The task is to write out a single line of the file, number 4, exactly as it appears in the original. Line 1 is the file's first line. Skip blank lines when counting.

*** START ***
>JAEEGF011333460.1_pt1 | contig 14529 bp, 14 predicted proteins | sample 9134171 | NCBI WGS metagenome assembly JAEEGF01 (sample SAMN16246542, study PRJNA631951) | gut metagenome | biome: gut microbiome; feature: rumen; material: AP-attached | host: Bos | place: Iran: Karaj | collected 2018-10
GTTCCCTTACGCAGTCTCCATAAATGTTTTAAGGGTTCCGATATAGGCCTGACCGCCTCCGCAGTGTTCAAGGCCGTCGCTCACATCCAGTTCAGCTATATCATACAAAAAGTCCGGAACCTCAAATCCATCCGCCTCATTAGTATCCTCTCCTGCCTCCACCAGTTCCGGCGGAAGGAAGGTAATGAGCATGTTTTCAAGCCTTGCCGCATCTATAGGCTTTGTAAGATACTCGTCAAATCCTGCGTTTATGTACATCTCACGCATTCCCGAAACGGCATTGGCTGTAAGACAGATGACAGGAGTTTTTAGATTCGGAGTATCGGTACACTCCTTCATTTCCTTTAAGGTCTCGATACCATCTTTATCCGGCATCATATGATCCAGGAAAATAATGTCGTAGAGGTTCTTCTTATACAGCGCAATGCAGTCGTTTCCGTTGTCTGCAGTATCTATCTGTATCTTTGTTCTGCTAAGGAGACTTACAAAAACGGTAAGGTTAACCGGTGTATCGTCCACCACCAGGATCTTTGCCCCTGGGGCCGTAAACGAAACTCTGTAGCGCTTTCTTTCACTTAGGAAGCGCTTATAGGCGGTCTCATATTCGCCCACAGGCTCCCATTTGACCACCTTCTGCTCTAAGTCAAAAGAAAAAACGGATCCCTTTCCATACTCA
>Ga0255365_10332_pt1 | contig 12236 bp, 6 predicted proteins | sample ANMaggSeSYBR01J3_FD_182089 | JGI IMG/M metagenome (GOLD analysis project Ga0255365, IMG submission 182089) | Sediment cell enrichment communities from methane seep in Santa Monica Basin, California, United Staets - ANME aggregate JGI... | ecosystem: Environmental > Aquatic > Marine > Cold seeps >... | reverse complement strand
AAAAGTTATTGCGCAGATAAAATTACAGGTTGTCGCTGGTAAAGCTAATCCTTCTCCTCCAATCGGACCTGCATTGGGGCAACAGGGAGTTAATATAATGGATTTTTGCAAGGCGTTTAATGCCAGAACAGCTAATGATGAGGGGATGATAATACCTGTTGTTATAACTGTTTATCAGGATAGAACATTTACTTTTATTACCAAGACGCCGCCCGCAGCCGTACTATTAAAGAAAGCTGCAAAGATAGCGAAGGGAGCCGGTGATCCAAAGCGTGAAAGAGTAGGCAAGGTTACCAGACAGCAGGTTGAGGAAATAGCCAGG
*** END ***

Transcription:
AAAAGTTATTGCGCAGATAAAATTACAGGTTGTCGCTGGTAAAGCTAATCCTTCTCCTCCAATCGGACCTGCATTGGGGCAACAGGGAGTTAATATAATGGATTTTTGCAAGGCGTTTAATGCCAGAACAGCTAATGATGAGGGGATGATAATACCTGTTGTTATAACTGTTTATCAGGATAGAACATTTACTTTTATTACCAAGACGCCGCCCGCAGCCGTACTATTAAAGAAAGCTGCAAAGATAGCGAAGGGAGCCGGTGATCCAAAGCGTGAAAGAGTAGGCAAGGTTACCAGACAGCAGGTTGAGGAAATAGCCAGG